So this is the back complete.  I tend to leave it raw so I can see the difference in the finished front and the raw back when I want to.  I know this is not best practice, if for no other reason than it can encourage warping when the stock is thin.  Still, it’s a choice I make (in some circumstances).

Oh, and for the doubters, yes I do use my JawHorse, all the time, and for almost every project!

Next post will be about finishing the front.

Rockwell JawHorse Commercial

This is the commercial for the Rockwell JawHorse that will be featuring on FoxSports in July (in Australia).

The Rockwell JawHorse itself will also be available in July.  The Worx JawHorse (which is the Rockwell JawHorse in the USA) which has been featured on this website will be available later this year.

Latest writeup here: SSYTC009 Rockwell JawHorse

The Rockwell JAWHORSE

Rockwell Jawhorse HD RK9000 Workbench System - As Seen on TV!
Rockwell Jawhorse HD RK9000 Workbench System – As Seen on TV!

My photos of the JawHorse available in this post here ==>(click for new window)

I have just returned from a mind-blowing 1 1/2 hours with the designers and engineers (and Managing Director) of the company responsible for the Rockwell JawHorse, and it is in one word: AWESOME!

The Triton SuperJaws has grown up, and it already was a serious tool.  I couldn’t tell from the photos whether the JawHorse was the equal of the old, or new SuperJaws – it certainly looked similar in form and function, and they were both designed by the same engineers (and a bit freaky for me, they occasionally visit this site (and I’m sure have a laugh at my expense on occasion)).  My hope (and expectation) was that the JawHorse would be as good as the SuperJaws (and readers of this site would know that I am a big fan of the SuperJaws, and in fact have 3 or 4 of them (I’ve lost count)).  I was not expecting to discover the JawHorse would be superior, but that is most definitely the case.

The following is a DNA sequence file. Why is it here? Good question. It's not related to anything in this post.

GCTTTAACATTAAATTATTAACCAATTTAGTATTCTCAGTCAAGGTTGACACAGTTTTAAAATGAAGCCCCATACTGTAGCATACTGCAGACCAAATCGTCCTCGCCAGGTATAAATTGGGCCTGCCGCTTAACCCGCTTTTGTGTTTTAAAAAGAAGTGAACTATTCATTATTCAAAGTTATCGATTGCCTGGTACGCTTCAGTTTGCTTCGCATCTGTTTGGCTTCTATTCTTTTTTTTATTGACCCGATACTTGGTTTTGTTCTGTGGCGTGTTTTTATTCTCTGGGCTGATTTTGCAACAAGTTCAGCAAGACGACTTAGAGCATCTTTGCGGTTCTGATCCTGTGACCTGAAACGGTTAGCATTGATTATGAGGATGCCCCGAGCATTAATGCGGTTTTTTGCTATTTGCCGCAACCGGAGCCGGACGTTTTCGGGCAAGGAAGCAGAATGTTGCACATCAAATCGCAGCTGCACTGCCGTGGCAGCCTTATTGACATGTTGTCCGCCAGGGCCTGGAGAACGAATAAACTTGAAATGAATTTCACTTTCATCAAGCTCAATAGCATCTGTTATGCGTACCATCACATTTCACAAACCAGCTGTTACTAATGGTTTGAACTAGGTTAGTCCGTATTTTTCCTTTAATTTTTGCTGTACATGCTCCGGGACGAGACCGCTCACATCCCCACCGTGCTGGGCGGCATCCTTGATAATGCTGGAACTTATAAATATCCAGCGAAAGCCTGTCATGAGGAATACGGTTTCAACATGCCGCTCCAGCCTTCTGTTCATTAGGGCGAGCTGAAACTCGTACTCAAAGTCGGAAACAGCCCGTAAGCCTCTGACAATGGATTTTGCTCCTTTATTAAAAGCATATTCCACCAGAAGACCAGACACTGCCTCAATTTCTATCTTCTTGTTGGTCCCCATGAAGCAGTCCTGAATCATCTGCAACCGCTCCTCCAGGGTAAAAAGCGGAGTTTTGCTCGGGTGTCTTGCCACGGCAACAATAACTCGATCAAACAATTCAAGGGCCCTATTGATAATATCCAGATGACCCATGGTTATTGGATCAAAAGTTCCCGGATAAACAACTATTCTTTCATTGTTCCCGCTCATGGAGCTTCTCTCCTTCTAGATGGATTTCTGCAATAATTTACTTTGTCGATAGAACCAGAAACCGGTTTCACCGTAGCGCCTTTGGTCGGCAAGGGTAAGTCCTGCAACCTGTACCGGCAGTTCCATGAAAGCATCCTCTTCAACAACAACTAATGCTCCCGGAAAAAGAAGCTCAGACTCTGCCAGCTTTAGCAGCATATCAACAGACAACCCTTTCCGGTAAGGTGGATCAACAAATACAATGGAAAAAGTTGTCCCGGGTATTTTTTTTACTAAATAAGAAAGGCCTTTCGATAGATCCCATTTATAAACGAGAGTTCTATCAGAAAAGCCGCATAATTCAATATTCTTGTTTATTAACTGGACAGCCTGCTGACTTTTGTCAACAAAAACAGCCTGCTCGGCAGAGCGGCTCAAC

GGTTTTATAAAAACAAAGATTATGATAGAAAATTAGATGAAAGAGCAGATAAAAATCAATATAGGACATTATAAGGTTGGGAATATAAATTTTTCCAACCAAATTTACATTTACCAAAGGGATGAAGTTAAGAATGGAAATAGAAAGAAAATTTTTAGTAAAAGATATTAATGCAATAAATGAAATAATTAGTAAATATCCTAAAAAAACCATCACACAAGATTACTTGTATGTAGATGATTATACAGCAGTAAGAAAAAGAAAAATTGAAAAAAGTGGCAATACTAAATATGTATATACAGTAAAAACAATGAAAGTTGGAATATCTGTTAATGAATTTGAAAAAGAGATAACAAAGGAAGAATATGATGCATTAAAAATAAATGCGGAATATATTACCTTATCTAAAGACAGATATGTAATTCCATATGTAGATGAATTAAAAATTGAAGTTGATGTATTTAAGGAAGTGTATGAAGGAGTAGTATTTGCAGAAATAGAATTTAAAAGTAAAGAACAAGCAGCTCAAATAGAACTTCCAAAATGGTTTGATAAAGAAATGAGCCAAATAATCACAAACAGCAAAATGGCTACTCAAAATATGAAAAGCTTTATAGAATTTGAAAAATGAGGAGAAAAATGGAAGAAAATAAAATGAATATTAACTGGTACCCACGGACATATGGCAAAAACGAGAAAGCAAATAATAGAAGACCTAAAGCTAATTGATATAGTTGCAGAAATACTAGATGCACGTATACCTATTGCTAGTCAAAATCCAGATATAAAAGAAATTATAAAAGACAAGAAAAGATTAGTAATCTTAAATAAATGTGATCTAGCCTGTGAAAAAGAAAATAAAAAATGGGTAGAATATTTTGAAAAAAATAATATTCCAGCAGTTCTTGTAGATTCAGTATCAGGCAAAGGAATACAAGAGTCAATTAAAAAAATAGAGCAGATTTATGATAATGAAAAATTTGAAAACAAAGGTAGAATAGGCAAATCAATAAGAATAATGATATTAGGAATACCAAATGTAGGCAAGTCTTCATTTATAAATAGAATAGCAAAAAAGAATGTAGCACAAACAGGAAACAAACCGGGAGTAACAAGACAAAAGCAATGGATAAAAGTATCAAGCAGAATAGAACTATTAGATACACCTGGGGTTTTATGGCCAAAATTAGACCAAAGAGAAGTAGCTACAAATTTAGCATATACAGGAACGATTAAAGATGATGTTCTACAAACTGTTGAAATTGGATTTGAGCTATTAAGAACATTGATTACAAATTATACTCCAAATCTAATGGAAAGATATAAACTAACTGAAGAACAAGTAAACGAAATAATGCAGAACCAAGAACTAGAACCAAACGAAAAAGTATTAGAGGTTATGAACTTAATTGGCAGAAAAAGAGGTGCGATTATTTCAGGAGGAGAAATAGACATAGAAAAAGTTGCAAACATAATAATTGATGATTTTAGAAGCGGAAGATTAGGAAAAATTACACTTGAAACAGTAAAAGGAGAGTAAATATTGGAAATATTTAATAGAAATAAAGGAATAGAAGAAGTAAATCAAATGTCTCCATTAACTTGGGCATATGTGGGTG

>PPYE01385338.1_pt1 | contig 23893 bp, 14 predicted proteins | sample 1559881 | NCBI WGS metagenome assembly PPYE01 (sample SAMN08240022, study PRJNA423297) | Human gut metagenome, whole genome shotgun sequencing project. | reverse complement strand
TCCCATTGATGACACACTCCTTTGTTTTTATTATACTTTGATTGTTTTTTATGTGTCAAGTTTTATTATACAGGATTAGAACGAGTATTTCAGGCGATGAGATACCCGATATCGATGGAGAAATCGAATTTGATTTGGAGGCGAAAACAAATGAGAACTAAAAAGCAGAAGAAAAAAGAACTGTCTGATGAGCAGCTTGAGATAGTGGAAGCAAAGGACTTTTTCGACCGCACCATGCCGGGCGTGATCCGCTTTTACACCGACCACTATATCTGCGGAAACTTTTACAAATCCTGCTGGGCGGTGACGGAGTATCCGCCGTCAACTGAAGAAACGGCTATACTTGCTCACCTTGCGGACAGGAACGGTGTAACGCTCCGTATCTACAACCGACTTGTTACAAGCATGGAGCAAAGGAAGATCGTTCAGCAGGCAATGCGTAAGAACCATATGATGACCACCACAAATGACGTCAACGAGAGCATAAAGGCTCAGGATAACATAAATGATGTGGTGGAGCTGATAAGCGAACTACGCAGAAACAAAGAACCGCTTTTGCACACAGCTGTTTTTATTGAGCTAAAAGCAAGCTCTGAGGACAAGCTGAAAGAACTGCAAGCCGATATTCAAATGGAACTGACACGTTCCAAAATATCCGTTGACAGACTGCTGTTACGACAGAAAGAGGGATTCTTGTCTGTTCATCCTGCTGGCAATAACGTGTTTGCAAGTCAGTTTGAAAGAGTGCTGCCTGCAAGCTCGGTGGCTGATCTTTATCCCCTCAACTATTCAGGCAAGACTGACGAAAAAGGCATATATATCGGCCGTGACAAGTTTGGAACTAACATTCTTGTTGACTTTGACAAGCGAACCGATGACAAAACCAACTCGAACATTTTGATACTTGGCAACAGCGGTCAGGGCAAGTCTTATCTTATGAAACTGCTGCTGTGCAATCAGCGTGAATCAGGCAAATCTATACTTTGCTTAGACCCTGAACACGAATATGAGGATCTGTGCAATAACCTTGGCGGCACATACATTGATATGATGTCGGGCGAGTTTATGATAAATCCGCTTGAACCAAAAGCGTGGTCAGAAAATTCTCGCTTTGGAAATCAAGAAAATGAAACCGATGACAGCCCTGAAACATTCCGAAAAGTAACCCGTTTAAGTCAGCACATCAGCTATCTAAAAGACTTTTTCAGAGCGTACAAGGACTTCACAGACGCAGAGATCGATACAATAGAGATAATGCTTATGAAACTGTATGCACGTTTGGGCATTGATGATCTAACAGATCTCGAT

Speaking of photos, I couldn’t even wait to take any photos of the unit before writing this article – so will have to add more details (and photos) over the next day or so.

See – I am still getting ahead of myself.  There is a JawHorse sitting in the back of my car, just waiting for me to get it into the shed and putting it through its paces.

So, to answer a few initial questions I had about this tool:

It is definitely the equal (and obviously superior to) the SuperJaws.

If you have seen the infomercials about it, and wonder if it can really do what they are making out (as we all have doubts in the back of our minds about what we are told in infomercials), the answer is a resounding YES.  This is a serious tool, and it is worth every cent.  It will last for years – my first SuperJaws has taken a lot of use and abuse and is now about 8 years old, and is still going strong.  I still haven’t gotten around to making a workbench for my shed, and it is the fault of this tool – as a clamp, as a press, as a work platform, as a tool support, it is the bees knees.  From clamping the lightest, weakest materials together, through to applying up to a tonne of clamping force – it is that versatile.

It is coming to Australia around the 3rd quarter of this year, under the brand Worx Professional.  (And unlike Triton at the moment, which because of the receivership has to be sold without warranty, the JawHorse has a 5 year warranty).

There are also a bunch of accessories that are available for it as well, and I will hopefully be able to bring you a lot more detail of them in a month or so – the Mitre Saw Station I did get to see in the flesh, and it looks brilliant.  There are log jaws that can also hold your chainsaw for blade resharpening with foldout secondary clamping points, supplementary jaws that owners of Black & Decker Workmates would recognise as the top of a Workmate – imagine a Workmate with 1000kgs of clamping pressure (although I don’t think they would support the full loading that the JawHorse is capable of applying, although I may be wrong.  1 tonne is a lot of clamping force for the edge of a workmate jaw to cope with!)

So that is just an initial reaction to this tool.  I can now bring a lot more detail to you over the next few days, and there is so much more to see that will impress the hell out of existing SuperJaw owners, let alone anyone that doesn’t have one (yet).  If you are debating whether to get one……stop debating and just do it.  Seriously.